Dennis Jones is President of the National Center for Higher Education Management Systems (NCHEMS), a research and development center founded to improve the management effectiveness of colleges and universities. A member of the staff since 1969, Jones is widely recognized for his work in such areas as: state and institutional approaches to budgeting and resource allocation, strategic planning and decision making, educational needs assessment, formulation of state policy, and the development of educational indicators. He has written many monographs and articles on these topics, has presented his work at many regional, national, and international conferences, and has consulted with hundreds of institutions and state higher education agencies on management issues of all kinds. Prior to joining NCHEMS, Jones served as an administrator (in business and in institutional planning) at Rensselaer Polytechnic Institute. He received his graduate and undergraduate degree from that institution in the field of engineering management.


Photo of Charles Lenth

Charles S. Lenth is vice president for policy analysis and academic affairs with the State Higher Education Executive Officers (SHEEO) association located in Boulder, Colorado.  Working with SHEEO’s members (state coordinating and governing boards for higher education), he focuses on state-level academic planning and policy, access and affordability in postsecondary education, governance and coordination, and other state roles and policy needs.  In addition to SHEEO, Lenth has held positions with the Minnesota Private College Council and Research Foundation, the Education Commission of the States, the Western Interstate Commission for Higher Education, the Illinois Board of Higher Education, and the Illinois Economic and Fiscal Commission.  He holds a Ph.D. in Political Science from the University of Chicago.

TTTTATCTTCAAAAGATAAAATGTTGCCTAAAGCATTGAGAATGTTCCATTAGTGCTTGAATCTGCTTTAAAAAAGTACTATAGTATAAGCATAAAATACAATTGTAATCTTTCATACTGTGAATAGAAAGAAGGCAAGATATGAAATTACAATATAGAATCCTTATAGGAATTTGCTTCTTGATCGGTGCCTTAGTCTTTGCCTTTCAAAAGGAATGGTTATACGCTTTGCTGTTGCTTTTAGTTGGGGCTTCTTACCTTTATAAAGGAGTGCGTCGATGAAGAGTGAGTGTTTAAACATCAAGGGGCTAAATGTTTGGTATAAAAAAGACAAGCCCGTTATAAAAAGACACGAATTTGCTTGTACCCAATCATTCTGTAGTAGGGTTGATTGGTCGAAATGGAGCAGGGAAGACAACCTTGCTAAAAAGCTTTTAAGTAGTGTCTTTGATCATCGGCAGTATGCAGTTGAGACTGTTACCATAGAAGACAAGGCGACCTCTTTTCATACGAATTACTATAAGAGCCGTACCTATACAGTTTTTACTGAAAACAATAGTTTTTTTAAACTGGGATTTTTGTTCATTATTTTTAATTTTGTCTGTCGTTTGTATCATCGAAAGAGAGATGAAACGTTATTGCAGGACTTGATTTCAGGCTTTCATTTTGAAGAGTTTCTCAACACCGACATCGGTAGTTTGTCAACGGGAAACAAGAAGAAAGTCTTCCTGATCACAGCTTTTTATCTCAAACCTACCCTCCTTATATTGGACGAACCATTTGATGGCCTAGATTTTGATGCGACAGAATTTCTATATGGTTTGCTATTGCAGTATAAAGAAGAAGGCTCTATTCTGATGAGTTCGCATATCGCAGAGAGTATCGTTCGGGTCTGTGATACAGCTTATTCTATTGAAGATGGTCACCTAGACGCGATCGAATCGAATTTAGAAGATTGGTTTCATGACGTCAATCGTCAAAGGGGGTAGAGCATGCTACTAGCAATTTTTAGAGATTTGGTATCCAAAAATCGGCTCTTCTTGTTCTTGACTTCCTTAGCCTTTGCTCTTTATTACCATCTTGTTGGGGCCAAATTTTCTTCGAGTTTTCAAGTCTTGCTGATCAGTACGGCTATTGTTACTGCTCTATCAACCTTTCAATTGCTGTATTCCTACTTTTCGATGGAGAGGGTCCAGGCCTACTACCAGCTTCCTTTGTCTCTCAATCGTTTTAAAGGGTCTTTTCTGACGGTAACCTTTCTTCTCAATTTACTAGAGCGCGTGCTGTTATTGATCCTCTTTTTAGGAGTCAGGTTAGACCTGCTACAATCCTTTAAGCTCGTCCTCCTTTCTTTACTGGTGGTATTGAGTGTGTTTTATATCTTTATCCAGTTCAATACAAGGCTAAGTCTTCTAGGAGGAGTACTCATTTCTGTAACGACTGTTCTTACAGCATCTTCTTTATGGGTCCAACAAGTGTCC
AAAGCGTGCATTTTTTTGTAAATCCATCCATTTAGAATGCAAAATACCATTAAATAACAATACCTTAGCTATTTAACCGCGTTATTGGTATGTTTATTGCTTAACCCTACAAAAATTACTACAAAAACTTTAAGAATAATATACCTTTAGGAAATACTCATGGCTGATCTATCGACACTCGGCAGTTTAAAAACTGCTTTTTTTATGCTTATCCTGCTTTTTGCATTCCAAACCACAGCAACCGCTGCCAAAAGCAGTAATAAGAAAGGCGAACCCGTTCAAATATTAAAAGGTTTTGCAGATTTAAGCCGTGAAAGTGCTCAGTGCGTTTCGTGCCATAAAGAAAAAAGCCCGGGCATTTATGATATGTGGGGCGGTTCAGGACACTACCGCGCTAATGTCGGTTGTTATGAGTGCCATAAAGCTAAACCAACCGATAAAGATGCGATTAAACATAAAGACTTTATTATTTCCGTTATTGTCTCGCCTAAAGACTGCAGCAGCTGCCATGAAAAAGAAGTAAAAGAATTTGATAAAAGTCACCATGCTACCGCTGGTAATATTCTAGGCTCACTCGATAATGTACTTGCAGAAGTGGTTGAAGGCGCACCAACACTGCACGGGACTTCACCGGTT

Photo of David Longanecker

David A. Longanecker has served as the president of the Western Interstate Commission for Higher Education (WICHE) in Boulder, Colorado since 1999. WICHE is a regional compact between 15 Western states created to assure access and excellence in higher education through collaboration and resource sharing among the higher education systems of the West. Previously, Longanecker served for six years as the assistant secretary for postsecondary education at the U.S. Department of Education. Prior to that, he was the state higher education executive officer (SHEEO) in Colorado and Minnesota. He was also the principal analyst for higher education for the Congressional Budget Office. Longanecker has served on numerous boards and commissions. He has written extensively on a range of higher education issues. His primary interests in higher education are: expanding access to successful completion for students within all sectors of higher education, promoting student and institutional performance, assuring efficient and effective finance and financial aid strategies, and fostering effective use of educational technologies, all for the purpose of sustaining America’s strength in the World and increasing quality of life for all Americans, particularly those who have traditionally been left out in the past. He holds an Ed.D. from Stanford University, an M.A. in student personnel work from George Washington University, and a B.A. in sociology from Washington State University.